U.S. wheat experts are growing increasingly concerned about the new winter wheat crop in parts of top producer Kansas and other Plains states, as persistently dry conditions erode production potential.
Drought conditions are plaguing the entire western third of Kansas, which routinely is the top U.S. wheat-growing state, according to the U.S. Drought Monitor, a synthesis of indices representing a consensus of federal and academic scientists.
Eastern Colorado is also plagued by drought, including areas where the condition is severe, Drought Monitor data shows.
“I’m not going to write the crop off at this point. But it is a drier-than-normal winter and the wheat is terribly stressed due to the fact that it has poor root development,” Kansas State University agronomist Jim Shroyer said. “Time will tell.”
Forecasters on Dec. 8 said weather maps showed no relief in sight for at least the next 10 days for the Plains Hard Red Winter wheat region.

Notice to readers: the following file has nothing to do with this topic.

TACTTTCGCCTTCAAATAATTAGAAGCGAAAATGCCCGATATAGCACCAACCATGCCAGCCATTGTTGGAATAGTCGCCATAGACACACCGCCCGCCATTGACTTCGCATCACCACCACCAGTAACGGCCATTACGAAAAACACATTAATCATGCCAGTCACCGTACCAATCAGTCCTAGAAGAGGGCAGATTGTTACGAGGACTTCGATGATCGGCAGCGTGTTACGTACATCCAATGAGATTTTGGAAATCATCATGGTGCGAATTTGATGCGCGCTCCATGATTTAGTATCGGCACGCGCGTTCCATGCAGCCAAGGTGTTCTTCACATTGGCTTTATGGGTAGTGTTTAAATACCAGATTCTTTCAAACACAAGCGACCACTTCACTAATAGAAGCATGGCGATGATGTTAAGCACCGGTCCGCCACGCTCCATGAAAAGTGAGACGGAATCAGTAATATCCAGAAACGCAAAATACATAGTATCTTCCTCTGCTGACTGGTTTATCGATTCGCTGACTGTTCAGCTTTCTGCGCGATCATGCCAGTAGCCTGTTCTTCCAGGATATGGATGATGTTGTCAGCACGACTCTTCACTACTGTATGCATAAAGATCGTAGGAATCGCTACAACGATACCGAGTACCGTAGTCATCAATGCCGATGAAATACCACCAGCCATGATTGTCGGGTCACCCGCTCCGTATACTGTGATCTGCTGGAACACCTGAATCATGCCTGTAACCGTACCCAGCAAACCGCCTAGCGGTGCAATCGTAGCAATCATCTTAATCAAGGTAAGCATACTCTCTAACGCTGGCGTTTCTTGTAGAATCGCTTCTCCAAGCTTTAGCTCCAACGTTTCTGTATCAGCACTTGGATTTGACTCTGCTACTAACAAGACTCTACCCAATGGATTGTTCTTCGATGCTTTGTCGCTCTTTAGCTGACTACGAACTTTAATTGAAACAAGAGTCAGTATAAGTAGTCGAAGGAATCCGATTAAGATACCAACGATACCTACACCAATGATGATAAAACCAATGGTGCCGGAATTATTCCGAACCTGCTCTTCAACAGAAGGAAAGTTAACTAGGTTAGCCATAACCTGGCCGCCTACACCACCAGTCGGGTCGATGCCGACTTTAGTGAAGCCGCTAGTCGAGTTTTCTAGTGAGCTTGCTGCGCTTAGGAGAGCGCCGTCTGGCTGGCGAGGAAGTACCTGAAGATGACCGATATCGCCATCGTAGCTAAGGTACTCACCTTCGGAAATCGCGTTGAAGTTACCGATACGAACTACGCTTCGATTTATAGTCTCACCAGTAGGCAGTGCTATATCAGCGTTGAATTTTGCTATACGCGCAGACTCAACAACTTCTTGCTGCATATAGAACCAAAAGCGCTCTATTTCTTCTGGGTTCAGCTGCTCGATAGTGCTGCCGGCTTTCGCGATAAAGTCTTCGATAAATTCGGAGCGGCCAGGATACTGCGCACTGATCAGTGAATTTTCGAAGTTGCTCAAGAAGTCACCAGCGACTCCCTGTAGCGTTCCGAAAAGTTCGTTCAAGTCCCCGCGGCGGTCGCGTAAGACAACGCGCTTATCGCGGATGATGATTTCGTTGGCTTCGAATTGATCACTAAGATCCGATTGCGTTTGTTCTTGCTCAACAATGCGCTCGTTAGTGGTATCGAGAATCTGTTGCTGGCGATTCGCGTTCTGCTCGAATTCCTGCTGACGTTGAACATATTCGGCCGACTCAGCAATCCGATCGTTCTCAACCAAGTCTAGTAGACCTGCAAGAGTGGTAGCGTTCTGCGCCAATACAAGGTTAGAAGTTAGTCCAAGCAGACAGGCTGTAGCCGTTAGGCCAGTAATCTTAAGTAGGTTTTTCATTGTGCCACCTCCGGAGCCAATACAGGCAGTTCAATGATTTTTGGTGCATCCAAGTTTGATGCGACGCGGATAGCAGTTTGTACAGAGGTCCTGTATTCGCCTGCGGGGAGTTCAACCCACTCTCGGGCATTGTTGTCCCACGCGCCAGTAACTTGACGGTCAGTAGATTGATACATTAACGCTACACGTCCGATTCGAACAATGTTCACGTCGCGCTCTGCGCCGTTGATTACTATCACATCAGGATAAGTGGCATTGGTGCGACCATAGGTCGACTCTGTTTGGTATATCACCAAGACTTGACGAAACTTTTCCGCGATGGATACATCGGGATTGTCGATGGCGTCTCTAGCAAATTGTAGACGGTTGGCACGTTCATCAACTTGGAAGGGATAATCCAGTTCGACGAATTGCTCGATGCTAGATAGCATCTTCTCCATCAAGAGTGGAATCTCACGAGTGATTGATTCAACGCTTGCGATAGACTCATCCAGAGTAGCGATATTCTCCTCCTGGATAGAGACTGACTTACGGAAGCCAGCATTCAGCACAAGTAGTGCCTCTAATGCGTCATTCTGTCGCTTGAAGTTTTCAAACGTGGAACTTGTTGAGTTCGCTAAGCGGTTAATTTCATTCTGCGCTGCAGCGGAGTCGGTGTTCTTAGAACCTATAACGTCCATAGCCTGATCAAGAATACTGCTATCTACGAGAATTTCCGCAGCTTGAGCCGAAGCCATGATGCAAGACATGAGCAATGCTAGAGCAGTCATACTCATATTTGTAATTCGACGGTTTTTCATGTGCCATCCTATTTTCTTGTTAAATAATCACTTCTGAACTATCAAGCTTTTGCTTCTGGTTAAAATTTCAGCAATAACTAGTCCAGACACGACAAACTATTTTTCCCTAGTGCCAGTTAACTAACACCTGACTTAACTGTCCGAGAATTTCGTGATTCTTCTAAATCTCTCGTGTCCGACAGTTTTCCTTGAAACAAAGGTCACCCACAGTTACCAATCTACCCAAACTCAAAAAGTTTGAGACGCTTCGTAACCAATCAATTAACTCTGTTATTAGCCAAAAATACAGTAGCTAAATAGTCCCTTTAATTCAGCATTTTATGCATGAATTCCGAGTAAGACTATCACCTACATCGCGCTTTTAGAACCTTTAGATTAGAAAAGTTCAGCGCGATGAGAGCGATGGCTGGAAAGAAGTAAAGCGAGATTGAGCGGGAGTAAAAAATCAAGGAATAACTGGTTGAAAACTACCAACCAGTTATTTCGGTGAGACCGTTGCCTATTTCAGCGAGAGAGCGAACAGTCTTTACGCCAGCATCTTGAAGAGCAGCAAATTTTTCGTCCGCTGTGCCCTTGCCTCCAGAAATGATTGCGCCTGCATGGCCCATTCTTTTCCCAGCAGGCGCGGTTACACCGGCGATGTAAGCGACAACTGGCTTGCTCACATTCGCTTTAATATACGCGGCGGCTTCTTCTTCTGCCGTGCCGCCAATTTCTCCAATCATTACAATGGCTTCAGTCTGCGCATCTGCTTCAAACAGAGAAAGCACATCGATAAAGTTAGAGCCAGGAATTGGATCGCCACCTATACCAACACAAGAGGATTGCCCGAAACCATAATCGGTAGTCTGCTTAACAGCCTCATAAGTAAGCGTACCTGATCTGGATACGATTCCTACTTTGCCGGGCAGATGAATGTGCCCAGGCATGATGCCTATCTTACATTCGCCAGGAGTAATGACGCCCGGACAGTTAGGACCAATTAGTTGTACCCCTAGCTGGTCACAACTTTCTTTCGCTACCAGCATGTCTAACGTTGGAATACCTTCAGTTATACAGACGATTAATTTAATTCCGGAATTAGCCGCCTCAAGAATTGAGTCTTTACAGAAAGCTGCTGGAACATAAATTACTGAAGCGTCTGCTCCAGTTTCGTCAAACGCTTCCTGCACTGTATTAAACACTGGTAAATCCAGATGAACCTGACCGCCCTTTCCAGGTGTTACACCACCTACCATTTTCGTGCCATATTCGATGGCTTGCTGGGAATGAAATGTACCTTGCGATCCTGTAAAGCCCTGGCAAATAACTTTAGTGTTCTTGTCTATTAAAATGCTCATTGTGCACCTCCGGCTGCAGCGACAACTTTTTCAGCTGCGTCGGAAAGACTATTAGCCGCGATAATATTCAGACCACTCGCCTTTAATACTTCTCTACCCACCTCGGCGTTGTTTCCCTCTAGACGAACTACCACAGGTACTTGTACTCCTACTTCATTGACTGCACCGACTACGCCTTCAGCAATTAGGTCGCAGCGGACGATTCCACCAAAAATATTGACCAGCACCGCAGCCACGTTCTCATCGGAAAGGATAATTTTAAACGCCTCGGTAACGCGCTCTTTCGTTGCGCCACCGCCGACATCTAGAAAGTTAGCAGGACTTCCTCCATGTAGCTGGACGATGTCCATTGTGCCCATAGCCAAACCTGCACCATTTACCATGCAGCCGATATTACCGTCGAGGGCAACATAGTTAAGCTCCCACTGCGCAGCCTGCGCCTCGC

Though some parts of Kansas showed better soil moisture, just 37 per cent of the crop rated good to excellent in the most recent state crop condition report released on Nov. 29, with 38 per cent fair and 25 per cent poor to very poor.
The ratings mean the crop is shaping up as the worst at this stage of maturity since 1991, said Dalton Henry, government affairs specialist at Kansas Wheat, an industry grower group.
Subsoil moisture was rated 14 per cent very short, 29 per cent short, 56 per cent adequate and only one per cent surplus, the Kansas Agricultural Statistics Service said.
Some of the wheat lacked even enough moisture to emerge this fall. If it does emerge with good rains in the spring, those plants are likely to see a 40 to 60 per cent yield loss, Shroyer said.
Plants that have emerged but only with thin stands and unstable roots are vulnerable to damage.
In a crop progress bulletin issued on Dec. 6, the U.S. Department of Agriculture said a recent cold spell had effectively ended the opportunity for the new winter wheat crop to become further established before the onslaught of winter.
Torrential rains across eastern Australia have devastated the wheat crop there, with up to 60 per cent of that country’s crop feared reduced to feed quality.
“The dryness in Kansas is on all wheat producers’ minds as wheat is entering dormancy,” Kansas Wheat CEO Justin Gilpin told the Reuters Global Ags Forum.
“What this wheat crop needs is some moisture in the soil to help the young tillers (wheat plants) and a good snow cover for protection would be nice.”